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Changes in Dynamic Trunk/Head Stability and Functional Reach After Hippotherapy

This article aims to determine if hippotherapy (therapy using a horse) improves head/trunk stability and upper extremity (UE) reaching/targeting in children with spastic diplegia cerebral palsy (SDCP). It designed as pre-postoperative follow-up with a 12-week intervention and 12-week washout period after intervention. Participants were eleven children (age 5–13y, average 8y) with SDCP, 8 children (age 5–13y, average 8y) without disabilities. Main outcome measures are video motion capture using surface markers collecting data at 60Hz, a mechanical barrel to challenge trunk and head stability, and functional reach/targeting test on static surface.

Results showed that significant changes with large effect sizes in head/ trunk stability and reaching/targeting, elapsed time, and efficiency (reach/path ratio) after 12 weeks of hippotherapy intervention. Changes were retained after a 12-week washout period. So, hippotherapy improves trunk/head stability and UE reaching/targeting. These skills form the foundation for many functional tasks. Changes are maintained after the intervention ceases providing a skill foundation for functional tasks that may also enhance occupational performance and participation.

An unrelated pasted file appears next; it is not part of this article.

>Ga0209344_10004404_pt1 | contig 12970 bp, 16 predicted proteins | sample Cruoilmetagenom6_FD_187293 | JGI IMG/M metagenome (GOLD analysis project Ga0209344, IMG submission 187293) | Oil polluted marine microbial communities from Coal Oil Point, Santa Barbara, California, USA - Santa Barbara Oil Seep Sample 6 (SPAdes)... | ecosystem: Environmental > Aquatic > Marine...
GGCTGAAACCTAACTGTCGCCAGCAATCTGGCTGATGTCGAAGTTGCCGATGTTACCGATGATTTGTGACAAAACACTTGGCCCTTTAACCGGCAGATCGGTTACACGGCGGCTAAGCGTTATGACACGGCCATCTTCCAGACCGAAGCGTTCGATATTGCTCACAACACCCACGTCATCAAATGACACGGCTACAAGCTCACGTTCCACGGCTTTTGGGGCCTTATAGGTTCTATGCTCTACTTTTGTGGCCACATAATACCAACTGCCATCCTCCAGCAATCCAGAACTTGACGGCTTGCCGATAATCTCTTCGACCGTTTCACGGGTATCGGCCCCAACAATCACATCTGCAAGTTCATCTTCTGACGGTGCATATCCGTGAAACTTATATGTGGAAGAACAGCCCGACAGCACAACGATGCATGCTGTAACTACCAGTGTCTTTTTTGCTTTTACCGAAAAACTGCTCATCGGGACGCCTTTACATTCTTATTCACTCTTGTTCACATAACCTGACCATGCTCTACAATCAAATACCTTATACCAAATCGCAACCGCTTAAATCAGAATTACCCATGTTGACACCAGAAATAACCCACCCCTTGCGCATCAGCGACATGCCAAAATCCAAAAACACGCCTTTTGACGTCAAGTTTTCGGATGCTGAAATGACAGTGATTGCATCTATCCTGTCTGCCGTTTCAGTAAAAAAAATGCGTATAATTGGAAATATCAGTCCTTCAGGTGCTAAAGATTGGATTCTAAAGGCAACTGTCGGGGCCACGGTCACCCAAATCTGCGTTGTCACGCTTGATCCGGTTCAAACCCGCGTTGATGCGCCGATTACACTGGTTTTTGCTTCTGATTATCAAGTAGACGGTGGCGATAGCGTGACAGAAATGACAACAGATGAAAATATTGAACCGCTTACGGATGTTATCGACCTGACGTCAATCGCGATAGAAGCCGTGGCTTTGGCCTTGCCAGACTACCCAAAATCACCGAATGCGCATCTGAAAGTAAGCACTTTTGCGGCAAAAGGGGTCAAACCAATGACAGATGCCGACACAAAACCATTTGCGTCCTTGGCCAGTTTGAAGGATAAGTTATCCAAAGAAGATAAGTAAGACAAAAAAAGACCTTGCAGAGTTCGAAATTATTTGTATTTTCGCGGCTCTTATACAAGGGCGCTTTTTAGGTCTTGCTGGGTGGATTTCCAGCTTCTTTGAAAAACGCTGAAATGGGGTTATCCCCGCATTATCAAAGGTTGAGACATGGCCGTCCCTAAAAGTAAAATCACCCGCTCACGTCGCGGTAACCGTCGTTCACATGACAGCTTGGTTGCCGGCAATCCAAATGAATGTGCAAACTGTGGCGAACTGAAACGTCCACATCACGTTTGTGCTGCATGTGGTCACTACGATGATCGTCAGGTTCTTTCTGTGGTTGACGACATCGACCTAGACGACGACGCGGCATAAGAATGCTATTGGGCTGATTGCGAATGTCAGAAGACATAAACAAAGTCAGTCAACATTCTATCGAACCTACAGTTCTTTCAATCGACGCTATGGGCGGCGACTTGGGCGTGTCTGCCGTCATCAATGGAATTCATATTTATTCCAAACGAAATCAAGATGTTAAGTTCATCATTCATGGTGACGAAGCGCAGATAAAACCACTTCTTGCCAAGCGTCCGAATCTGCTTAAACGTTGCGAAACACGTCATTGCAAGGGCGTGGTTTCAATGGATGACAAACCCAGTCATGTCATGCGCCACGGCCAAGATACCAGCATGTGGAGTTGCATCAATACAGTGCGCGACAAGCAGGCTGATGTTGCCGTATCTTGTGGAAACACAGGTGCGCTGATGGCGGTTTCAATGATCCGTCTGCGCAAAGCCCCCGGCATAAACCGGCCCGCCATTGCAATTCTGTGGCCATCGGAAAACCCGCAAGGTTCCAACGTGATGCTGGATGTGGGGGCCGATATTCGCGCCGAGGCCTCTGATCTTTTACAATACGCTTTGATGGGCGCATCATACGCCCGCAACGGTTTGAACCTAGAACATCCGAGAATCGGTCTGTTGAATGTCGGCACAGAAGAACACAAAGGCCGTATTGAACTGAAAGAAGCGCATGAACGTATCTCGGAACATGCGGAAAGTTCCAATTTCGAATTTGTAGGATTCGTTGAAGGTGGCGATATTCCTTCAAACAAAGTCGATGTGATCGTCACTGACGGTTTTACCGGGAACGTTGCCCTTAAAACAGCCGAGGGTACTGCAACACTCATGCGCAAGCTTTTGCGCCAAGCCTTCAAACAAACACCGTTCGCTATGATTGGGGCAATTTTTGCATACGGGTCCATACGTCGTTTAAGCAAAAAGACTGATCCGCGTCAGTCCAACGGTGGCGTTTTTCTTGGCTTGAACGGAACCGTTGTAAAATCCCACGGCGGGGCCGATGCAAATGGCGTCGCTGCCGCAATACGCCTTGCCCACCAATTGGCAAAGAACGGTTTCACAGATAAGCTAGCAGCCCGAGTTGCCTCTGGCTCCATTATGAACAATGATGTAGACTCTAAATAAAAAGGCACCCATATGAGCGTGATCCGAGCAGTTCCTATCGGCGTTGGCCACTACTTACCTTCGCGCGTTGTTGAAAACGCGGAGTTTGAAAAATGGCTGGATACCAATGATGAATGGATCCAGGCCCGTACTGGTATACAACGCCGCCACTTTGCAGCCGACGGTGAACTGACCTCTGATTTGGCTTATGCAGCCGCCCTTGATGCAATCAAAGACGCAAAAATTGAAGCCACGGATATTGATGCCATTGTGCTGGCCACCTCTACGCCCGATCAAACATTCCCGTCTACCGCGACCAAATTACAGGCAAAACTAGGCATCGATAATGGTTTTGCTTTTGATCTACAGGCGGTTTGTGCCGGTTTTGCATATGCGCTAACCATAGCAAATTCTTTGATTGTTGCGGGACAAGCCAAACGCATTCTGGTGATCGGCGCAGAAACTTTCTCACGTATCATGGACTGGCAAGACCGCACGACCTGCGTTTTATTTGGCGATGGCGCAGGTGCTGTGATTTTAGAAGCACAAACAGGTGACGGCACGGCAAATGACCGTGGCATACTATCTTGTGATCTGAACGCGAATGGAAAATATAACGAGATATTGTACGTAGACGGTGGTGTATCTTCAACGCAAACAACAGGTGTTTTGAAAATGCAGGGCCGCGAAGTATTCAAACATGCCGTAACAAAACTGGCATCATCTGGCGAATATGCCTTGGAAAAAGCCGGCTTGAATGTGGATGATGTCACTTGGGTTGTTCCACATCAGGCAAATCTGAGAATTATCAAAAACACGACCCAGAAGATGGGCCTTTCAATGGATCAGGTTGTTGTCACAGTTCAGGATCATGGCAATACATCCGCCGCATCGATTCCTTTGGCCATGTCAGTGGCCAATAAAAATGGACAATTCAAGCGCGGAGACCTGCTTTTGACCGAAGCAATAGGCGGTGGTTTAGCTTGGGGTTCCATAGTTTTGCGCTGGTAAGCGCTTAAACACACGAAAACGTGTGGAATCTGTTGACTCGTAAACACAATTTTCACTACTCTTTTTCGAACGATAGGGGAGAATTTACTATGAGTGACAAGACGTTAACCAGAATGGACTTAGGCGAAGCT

The purpose of this investigation was to objectively evaluate the efficacy of hippotherapy in improving head/trunk stability and functional reaching in children with SDCP. We used a motorized barrel and kinematic measurements to quantify motor learning affecting dynamic stability of the head/trunk and the speed and efficiency of functional reaching that occurred in children with CP resulting from a therapist using the rhythmic movement of a horse as a treatment tool. These changes were compared with a baseline of the same movement patterns measured in an age-matched group of children without disabilities. Subjects were also tested after an additional 12 weeks to determine if changes persisted after the intervention ceased. Results indicated that children with SDCP responded to a series of weekly experiences with the rhythmic movement of the horse by increasing motor control of their trunk and head. This improved control of the trunk stabilized the proximal foundation of the UEs and may account for the improvements we measured in the functional reach test. Changes in trunk/head stability and in reaching/targeting persisted for at least 3 months after the intervention ceased. These objective improvements in dynamic stability suggest that hippotherapy can provide a valuable therapeutic tool in the practice of occupational therapy (OT) and physical therapy (PT) that may enable improved function in many activities of everyday life for children with CP. It appears that further use of this measurement model and further development of additional systematic and objective data about the results of hippotherapy intervention will further inform physicians, therapists, and third-party payers about the benefits of hippotherapy as an effective treatment strategy in the context of OT or PT for children with CP.


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